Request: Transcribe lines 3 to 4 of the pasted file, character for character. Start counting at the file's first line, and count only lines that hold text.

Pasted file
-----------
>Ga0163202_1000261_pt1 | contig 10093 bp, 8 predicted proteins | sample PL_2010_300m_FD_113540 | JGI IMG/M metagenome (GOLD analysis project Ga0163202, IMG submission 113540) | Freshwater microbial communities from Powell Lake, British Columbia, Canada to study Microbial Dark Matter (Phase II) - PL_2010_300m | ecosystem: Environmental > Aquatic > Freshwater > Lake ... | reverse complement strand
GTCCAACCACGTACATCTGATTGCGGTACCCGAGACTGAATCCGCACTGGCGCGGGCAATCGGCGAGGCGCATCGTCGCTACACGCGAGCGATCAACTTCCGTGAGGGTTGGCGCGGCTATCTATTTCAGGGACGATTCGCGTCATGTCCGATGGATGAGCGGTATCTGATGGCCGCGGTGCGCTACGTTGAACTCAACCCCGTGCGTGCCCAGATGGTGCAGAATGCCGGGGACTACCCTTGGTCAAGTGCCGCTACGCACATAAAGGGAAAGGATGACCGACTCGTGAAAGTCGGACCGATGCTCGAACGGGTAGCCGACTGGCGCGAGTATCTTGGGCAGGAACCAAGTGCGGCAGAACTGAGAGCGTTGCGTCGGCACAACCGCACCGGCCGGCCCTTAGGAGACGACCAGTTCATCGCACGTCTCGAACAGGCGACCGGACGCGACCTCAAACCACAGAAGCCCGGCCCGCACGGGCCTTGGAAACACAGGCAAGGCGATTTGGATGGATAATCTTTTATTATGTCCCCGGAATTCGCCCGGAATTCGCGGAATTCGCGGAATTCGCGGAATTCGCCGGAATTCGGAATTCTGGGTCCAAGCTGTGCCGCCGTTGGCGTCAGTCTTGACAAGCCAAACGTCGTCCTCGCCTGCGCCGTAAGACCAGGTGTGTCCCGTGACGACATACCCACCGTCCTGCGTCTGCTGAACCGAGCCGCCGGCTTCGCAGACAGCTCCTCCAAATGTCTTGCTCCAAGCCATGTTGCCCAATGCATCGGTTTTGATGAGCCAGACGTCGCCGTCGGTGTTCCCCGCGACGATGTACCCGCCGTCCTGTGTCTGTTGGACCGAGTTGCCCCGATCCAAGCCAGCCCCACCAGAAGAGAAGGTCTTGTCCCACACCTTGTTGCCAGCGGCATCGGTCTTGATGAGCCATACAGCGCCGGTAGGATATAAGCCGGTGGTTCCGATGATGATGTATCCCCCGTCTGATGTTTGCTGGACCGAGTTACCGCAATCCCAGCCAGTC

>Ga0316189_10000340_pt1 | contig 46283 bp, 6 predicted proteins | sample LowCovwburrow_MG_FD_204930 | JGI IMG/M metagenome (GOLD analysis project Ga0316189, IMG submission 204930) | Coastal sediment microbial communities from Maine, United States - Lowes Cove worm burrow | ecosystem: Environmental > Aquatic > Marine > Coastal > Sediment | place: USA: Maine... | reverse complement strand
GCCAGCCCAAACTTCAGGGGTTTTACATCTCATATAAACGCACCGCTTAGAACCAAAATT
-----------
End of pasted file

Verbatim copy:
>Ga0316189_10000340_pt1 | contig 46283 bp, 6 predicted proteins | sample LowCovwburrow_MG_FD_204930 | JGI IMG/M metagenome (GOLD analysis project Ga0316189, IMG submission 204930) | Coastal sediment microbial communities from Maine, United States - Lowes Cove worm burrow | ecosystem: Environmental > Aquatic > Marine > Coastal > Sediment | place: USA: Maine... | reverse complement strand
GCCAGCCCAAACTTCAGGGGTTTTACATCTCATATAAACGCACCGCTTAGAACCAAAATT